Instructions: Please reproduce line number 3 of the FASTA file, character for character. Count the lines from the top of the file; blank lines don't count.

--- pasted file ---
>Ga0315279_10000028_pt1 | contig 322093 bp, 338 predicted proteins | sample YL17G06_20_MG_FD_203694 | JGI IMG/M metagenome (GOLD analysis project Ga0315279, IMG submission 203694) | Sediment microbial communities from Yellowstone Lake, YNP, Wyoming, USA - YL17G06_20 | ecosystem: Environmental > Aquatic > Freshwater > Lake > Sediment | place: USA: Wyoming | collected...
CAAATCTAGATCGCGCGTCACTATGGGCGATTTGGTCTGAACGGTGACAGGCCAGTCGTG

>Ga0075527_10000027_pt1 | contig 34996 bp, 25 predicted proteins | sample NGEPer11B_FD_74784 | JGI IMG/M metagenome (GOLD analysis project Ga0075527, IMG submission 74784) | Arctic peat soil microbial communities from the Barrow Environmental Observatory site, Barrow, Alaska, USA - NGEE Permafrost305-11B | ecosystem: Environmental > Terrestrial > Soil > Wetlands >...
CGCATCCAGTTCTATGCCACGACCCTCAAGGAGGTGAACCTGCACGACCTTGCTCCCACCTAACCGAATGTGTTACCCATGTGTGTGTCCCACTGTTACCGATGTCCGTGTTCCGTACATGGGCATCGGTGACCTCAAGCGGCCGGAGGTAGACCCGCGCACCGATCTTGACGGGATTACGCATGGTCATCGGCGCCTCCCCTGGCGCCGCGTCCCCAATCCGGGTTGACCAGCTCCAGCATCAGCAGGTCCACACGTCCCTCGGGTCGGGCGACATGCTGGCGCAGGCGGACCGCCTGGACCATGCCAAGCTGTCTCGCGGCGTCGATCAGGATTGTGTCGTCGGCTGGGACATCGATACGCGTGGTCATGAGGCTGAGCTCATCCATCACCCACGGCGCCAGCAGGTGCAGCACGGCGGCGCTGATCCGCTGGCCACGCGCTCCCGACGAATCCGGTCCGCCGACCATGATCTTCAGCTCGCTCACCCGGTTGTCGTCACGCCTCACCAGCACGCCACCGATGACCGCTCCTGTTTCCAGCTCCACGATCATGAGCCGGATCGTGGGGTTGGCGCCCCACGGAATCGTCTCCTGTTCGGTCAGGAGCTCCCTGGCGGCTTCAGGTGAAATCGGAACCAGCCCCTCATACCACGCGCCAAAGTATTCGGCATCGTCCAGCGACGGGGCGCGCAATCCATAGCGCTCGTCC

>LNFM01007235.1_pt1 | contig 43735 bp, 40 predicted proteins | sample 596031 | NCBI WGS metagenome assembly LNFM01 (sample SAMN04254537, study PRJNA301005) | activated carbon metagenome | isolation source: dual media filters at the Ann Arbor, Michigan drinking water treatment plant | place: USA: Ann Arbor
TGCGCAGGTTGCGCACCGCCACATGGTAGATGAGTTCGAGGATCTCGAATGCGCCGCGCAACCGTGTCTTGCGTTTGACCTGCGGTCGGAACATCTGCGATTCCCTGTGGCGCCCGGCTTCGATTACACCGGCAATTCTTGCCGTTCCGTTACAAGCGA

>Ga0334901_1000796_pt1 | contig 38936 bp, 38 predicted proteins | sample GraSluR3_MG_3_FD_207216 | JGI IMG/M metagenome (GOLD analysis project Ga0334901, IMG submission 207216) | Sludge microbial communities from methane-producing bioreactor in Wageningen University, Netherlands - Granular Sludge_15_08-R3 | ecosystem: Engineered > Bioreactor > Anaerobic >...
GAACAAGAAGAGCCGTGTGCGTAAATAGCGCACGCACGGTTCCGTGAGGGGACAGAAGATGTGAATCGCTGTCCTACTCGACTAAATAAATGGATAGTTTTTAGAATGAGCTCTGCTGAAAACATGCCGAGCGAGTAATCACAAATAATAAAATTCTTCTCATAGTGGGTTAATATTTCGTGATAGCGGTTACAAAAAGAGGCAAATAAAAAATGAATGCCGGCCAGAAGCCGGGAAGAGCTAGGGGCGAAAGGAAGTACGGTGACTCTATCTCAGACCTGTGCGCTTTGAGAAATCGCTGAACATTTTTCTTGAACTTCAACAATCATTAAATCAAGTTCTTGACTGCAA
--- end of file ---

>Ga0075527_10000027_pt1 | contig 34996 bp, 25 predicted proteins | sample NGEPer11B_FD_74784 | JGI IMG/M metagenome (GOLD analysis project Ga0075527, IMG submission 74784) | Arctic peat soil microbial communities from the Barrow Environmental Observatory site, Barrow, Alaska, USA - NGEE Permafrost305-11B | ecosystem: Environmental > Terrestrial > Soil > Wetlands >...